WelCom April 2019:
On 5 March, Cardinal George Pell, 77, was sentenced to a maximum of six years in prison, with a non-parole period of three years and eight months. He was convicted of sexually abusing two 13-year-old choirboys after Sunday Mass in the 1990s. One of them, ‘J’, is now aged in his 30s and testified at trial, while the other, ‘R’, died in 2014.
Cardinal Pell will not be eligible for parole for three years and eight months.
Pell, who was the Vatican’s chief financial officer and an adviser to Pope Francis, was widely seen as the Church’s third most powerful official.
In December last year, the County Court of Victoria, Australia, found Pell guilty of five counts of child sexual abuse against two former choristers in Melbourne’s St Patrick’s Cathedral in the 1990s – making him the most senior Catholic official to be found guilty in a criminal court for sexually abusing minors. The verdict could not be reported until February this year for legal reasons.
Cardinal Pell’s trial was heard twice last year because a first jury failed to reach a verdict. A second jury unanimously convicted him of one charge of sexually penetrating a child under 16, and four counts of committing an indecent act on a child under 16. The jury found that he abused two choir boys in Melbourne’s St Patrick’s Cathedral in 1996 and 1997. He had pleaded not guilty. Following the verdict, Pell who has continuously said he is innocent, lodged an appeal.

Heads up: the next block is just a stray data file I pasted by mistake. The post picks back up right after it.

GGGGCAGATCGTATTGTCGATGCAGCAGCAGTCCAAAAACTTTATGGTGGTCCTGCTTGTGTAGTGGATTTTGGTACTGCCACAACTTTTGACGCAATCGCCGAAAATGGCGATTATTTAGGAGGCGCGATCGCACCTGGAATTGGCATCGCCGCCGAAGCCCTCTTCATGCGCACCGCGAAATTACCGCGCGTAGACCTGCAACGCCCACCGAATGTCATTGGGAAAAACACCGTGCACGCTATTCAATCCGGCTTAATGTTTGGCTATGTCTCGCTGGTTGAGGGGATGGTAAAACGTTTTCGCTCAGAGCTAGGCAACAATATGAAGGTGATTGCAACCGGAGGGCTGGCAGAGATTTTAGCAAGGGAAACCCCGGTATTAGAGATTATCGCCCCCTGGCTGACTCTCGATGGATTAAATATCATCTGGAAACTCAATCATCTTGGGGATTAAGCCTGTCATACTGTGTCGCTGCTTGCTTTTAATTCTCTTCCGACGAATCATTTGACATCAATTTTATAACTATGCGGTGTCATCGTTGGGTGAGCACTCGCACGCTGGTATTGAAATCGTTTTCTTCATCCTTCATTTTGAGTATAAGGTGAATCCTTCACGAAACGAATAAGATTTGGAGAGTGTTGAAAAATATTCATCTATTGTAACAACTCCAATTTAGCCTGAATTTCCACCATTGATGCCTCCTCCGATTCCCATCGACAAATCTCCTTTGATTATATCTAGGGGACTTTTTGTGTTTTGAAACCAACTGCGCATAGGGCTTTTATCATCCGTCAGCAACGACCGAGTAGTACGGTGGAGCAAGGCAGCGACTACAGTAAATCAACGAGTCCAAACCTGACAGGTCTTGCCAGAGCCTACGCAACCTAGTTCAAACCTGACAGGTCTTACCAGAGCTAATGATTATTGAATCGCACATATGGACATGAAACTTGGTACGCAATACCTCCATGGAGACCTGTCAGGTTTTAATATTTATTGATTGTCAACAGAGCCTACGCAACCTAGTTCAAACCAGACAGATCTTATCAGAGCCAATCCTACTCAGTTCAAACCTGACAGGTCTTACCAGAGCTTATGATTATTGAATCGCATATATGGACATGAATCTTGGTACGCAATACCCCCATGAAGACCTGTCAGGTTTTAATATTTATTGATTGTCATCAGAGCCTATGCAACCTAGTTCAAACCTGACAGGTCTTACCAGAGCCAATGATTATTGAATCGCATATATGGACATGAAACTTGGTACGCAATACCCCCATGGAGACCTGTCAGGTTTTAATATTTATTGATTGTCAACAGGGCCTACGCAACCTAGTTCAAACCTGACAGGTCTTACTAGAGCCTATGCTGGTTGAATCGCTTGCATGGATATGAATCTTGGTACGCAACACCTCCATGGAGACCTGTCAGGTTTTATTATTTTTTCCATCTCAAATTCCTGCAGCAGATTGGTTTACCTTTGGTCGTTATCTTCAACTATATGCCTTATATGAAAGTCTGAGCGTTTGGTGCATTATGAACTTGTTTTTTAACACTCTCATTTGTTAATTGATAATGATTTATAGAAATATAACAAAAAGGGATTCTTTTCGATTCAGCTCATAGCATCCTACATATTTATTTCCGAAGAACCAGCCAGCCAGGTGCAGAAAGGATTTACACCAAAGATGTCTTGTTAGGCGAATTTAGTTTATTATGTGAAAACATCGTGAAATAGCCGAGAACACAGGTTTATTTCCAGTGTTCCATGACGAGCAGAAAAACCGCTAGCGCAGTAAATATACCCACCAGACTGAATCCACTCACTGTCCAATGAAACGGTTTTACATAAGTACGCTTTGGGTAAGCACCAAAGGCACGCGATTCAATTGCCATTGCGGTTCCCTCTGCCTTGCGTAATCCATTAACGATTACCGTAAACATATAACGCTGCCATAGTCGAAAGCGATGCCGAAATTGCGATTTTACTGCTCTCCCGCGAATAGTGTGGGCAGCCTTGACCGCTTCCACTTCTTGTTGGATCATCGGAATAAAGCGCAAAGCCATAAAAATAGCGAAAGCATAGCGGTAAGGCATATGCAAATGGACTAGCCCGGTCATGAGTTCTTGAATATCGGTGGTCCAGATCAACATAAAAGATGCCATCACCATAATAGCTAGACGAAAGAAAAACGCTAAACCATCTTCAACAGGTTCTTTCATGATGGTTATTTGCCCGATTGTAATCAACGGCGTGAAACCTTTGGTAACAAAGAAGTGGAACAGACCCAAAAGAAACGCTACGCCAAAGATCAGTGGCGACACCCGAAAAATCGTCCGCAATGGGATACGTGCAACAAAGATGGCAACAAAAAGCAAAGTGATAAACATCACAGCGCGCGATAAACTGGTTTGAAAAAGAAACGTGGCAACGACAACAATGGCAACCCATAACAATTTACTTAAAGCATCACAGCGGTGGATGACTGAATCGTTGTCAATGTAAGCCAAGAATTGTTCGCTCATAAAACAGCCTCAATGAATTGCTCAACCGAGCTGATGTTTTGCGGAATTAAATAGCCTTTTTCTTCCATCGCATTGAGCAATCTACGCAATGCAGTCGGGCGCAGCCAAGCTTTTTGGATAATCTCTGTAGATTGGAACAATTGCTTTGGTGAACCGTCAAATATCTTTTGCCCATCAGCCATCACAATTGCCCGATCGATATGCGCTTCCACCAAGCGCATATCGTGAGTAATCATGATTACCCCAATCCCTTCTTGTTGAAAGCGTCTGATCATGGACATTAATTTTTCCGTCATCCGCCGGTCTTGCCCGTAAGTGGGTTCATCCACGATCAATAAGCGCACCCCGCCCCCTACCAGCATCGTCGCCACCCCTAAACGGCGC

During the sentencing in March, the chief judge in the case, Peter Kidd, spoke for over an hour as he sentenced Cardinal Pell on five charges of sexual offending against two young boys in 1996 and 1997.
Judge Kidd, 53, chief judge of the Victorian County Court, said ‘I would characterise these breaches and abuses as grave.’ Speaking directly to Cardinal Pell, he added, ‘Your conduct was permeated by staggering arrogance.’
Judge Kidd described the graphic details of the abuse and said the offending has had a ‘significant and long-lasting impact’ on one victim.
An appeal against his conviction is expected to be heard in June.
The Vatican confirmed that Pell was prohibited from public ministry and had been banned from having contact with minors. He has to abide by these rules until any appeal is over. They added that while the ruling was ‘painful’, and the Church has the ‘utmost respect’ for the Australian authorities, Pell has the right to ‘defend himself to the last degree’.